The GreanTeaGirlie Mystery And The Viral Nature Of Mistrust
Last year, in the wake of the LonelyGirl15 mystery, I asked:
Link to: We badly need a way to verify sources of online content - we need a trust trackback
LonelyGirl15 was found out to be a fake video blogger--scripted by a Hollywood production team--many millions had watched it, and many thousands tried to find out who was behind it.
What happens in a future world where phishing is applied to news sources rather than spoofing banking sites? And where there aren't enough watchdogs to spot the fakes?
Today's LA Times has a front page story about the "new lonelygirl15."
Again, my son Matthew Foremski was involved in this story. But this time in another way, testing the viral nature of trust and mistrust. It's a fascinating account pulled together by Los Angeles Times staff writer David Sarno.
In late March, a striking young brunette going by the nom-de-Tube of 'GreenTeaGirlie' posted a 10-second video on YouTube.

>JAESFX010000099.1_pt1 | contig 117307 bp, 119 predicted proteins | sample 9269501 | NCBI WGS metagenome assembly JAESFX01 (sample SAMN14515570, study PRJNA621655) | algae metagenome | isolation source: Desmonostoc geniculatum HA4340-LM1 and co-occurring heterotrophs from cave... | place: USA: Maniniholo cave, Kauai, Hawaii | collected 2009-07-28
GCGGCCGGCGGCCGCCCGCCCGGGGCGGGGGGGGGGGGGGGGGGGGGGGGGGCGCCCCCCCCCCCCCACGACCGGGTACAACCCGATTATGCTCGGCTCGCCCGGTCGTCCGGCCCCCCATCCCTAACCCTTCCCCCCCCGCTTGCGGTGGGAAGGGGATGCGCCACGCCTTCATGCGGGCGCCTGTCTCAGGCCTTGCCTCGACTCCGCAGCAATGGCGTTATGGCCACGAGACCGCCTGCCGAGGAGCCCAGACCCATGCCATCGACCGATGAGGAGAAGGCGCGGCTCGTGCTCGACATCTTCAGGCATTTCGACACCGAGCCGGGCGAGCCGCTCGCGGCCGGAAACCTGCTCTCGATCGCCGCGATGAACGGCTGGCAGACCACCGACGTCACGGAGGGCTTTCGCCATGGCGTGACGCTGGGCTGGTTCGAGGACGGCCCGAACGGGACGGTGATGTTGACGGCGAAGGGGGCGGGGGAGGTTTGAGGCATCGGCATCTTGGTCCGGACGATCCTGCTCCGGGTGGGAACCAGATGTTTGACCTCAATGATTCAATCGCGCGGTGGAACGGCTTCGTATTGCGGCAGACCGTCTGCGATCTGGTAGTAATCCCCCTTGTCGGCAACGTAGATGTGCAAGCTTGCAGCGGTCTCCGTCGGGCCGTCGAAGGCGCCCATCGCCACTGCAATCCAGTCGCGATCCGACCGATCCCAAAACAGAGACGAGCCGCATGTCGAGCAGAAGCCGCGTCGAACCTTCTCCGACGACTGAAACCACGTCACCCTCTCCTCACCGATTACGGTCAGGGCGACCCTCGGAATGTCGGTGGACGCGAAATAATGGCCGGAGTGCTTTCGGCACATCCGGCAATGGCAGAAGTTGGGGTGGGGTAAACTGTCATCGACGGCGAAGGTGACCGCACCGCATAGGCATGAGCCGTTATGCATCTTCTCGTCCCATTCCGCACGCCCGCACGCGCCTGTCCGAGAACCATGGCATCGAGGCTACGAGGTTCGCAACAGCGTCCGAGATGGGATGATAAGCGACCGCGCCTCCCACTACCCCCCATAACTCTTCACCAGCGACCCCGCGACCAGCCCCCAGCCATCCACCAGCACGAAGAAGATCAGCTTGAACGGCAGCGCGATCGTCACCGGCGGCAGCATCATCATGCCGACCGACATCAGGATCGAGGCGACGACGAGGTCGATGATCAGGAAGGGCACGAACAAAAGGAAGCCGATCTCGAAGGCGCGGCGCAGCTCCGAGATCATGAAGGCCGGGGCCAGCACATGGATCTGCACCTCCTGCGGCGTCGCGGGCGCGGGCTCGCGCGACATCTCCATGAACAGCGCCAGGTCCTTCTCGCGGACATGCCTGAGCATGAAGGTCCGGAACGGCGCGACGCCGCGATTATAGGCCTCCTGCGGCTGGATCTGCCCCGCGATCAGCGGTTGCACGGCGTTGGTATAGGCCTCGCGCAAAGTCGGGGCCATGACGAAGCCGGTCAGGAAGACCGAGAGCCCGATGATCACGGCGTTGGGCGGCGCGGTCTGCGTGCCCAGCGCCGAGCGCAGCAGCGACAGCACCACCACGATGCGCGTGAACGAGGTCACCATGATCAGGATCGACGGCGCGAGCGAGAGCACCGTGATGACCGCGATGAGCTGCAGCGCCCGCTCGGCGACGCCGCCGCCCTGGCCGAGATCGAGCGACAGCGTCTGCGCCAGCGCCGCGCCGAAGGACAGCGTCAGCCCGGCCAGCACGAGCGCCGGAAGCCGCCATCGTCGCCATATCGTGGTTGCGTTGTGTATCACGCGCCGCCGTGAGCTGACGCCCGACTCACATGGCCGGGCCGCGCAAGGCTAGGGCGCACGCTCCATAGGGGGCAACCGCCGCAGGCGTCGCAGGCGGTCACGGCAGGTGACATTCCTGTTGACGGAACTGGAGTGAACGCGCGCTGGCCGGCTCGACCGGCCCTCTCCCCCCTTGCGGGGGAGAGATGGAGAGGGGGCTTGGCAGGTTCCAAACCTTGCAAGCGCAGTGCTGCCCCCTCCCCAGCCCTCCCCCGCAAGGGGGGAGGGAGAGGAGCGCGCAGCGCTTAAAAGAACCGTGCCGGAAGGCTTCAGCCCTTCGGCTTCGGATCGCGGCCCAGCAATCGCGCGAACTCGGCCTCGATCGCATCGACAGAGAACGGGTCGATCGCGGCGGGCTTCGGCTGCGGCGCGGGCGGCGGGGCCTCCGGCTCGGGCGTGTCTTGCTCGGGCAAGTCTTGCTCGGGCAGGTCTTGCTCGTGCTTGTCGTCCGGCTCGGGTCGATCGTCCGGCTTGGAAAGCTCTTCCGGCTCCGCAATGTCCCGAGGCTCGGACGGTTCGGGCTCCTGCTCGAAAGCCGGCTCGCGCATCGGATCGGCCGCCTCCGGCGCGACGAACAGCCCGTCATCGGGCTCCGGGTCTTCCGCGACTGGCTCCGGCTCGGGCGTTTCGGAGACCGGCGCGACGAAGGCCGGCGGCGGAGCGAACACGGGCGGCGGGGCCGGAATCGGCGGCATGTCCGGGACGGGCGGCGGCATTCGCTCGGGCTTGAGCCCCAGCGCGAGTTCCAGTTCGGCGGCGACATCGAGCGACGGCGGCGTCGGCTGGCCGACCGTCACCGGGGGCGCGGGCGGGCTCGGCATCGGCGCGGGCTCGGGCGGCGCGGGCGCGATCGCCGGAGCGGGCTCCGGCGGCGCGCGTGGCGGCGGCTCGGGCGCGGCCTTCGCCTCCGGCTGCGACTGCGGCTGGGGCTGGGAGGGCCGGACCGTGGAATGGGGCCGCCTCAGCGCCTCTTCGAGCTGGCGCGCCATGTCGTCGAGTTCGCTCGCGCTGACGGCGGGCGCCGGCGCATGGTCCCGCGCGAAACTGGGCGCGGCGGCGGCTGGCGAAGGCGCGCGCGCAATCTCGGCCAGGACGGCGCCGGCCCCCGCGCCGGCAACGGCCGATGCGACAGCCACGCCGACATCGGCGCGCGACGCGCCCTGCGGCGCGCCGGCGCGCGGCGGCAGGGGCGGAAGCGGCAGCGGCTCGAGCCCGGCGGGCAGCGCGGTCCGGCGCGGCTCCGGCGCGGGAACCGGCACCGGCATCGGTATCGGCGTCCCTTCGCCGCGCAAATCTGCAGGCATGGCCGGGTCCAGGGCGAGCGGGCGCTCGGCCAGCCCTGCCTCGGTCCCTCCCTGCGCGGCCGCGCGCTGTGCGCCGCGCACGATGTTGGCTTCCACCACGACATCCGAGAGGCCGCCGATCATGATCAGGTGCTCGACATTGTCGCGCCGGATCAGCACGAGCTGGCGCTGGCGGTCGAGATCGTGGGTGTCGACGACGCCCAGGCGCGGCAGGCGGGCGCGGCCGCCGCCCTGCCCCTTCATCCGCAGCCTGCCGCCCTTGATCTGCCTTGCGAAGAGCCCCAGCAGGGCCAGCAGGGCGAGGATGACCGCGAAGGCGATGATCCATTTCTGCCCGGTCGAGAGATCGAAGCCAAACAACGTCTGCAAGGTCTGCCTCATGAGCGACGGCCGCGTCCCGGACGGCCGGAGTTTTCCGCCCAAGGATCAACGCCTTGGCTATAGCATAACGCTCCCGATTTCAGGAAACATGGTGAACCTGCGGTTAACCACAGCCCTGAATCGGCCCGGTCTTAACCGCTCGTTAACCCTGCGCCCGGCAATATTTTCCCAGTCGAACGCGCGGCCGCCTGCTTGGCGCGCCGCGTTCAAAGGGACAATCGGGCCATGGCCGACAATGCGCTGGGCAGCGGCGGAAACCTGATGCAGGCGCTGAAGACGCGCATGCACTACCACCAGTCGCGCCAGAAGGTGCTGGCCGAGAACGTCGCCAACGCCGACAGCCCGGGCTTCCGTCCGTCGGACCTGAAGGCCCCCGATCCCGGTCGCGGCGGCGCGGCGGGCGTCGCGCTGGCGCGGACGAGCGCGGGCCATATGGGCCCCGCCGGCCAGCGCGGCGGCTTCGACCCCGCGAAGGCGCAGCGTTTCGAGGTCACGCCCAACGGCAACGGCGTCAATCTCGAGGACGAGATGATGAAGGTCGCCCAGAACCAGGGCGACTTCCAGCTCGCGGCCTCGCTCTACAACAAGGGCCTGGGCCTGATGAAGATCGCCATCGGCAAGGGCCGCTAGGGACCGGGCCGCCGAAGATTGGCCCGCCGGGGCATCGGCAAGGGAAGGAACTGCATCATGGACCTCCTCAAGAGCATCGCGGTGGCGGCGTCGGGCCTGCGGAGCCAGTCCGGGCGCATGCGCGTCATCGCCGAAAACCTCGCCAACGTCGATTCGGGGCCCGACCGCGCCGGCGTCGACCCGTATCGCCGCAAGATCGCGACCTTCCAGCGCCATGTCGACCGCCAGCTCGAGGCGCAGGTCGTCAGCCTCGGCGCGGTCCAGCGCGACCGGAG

"Hey YouTube viewers!" said the hopeful ingénue, "I'm new. I hope you welcome me. I'm actually going to be making some videos, and I hope they're going to be really neat, so I hope you check 'em out."
Before anyone knew what was going on, "I'm New" had rocketed to the front page of YouTube's daily Most Viewed section, where it raked in more than 170,000 hits on its first day — an extraordinary showing for a maiden video blog.
Again, it is worth asking the question, what happens when there aren't enougth watchdogs to spot fakes and test the veracity of online content?
Will the viral nature of mistrust be our only protection? Or should there be a clear way to test the source of anything published online? Is it even possible?